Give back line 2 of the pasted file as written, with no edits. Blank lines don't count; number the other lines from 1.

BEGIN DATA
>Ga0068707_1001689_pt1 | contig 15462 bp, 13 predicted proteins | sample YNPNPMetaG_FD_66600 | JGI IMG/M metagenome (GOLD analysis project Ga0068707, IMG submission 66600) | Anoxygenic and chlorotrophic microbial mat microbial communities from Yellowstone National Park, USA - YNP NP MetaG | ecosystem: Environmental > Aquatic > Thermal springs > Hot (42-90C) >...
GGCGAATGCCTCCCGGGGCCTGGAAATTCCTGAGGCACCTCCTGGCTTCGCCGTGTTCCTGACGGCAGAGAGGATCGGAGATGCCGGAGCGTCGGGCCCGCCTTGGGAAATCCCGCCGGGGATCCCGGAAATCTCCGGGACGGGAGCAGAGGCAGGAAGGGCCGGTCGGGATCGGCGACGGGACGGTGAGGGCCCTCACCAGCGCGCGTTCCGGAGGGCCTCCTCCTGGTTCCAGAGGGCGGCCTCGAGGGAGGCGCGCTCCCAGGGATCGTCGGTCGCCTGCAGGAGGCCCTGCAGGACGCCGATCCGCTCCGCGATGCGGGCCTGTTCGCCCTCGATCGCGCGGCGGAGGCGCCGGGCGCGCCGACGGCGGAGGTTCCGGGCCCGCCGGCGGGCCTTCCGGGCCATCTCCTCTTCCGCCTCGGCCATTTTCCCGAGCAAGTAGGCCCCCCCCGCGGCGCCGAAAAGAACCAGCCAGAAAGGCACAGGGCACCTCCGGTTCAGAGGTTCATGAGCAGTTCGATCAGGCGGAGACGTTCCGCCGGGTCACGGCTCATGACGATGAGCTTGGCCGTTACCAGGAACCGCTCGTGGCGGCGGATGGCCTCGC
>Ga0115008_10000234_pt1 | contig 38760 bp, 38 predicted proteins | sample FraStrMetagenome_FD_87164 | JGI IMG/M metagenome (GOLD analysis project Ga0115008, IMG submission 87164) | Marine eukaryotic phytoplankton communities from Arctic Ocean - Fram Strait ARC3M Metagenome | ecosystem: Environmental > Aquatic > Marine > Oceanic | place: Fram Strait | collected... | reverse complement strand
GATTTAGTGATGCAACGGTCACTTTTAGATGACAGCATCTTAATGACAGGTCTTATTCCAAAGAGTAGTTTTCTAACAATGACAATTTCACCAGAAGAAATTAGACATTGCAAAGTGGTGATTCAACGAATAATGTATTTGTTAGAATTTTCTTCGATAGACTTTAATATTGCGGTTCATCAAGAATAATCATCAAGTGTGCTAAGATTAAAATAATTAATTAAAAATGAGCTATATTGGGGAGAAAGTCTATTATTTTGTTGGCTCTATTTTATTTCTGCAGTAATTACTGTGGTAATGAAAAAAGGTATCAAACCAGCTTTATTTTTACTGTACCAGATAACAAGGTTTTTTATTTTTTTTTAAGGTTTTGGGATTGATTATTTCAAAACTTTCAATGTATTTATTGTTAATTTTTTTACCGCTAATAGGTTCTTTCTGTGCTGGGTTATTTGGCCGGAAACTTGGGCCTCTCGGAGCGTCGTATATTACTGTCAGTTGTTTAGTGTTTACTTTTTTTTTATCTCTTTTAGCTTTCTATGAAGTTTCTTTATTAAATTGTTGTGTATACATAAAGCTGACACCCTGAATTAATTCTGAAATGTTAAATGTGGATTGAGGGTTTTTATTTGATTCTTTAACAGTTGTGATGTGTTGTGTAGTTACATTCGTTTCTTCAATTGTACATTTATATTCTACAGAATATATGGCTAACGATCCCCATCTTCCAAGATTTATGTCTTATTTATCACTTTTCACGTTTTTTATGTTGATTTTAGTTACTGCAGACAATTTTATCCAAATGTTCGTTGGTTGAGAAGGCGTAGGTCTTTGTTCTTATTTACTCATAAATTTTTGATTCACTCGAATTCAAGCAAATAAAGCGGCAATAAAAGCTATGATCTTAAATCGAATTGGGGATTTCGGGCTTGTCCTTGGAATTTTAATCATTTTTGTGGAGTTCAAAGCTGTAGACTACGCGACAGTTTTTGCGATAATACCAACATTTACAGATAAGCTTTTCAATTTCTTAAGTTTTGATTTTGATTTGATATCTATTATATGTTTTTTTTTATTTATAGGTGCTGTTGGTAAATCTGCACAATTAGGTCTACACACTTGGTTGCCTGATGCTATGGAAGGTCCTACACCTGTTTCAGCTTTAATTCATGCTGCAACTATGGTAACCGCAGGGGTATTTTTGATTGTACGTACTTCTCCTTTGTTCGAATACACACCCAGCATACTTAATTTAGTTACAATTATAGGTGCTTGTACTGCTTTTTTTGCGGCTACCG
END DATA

GGCGAATGCCTCCCGGGGCCTGGAAATTCCTGAGGCACCTCCTGGCTTCGCCGTGTTCCTGACGGCAGAGAGGATCGGAGATGCCGGAGCGTCGGGCCCGCCTTGGGAAATCCCGCCGGGGATCCCGGAAATCTCCGGGACGGGAGCAGAGGCAGGAAGGGCCGGTCGGGATCGGCGACGGGACGGTGAGGGCCCTCACCAGCGCGCGTTCCGGAGGGCCTCCTCCTGGTTCCAGAGGGCGGCCTCGAGGGAGGCGCGCTCCCAGGGATCGTCGGTCGCCTGCAGGAGGCCCTGCAGGACGCCGATCCGCTCCGCGATGCGGGCCTGTTCGCCCTCGATCGCGCGGCGGAGGCGCCGGGCGCGCCGACGGCGGAGGTTCCGGGCCCGCCGGCGGGCCTTCCGGGCCATCTCCTCTTCCGCCTCGGCCATTTTCCCGAGCAAGTAGGCCCCCCCCGCGGCGCCGAAAAGAACCAGCCAGAAAGGCACAGGGCACCTCCGGTTCAGAGGTTCATGAGCAGTTCGATCAGGCGGAGACGTTCCGCCGGGTCACGGCTCATGACGATGAGCTTGGCCGTTACCAGGAACCGCTCGTGGCGGCGGATGGCCTCGC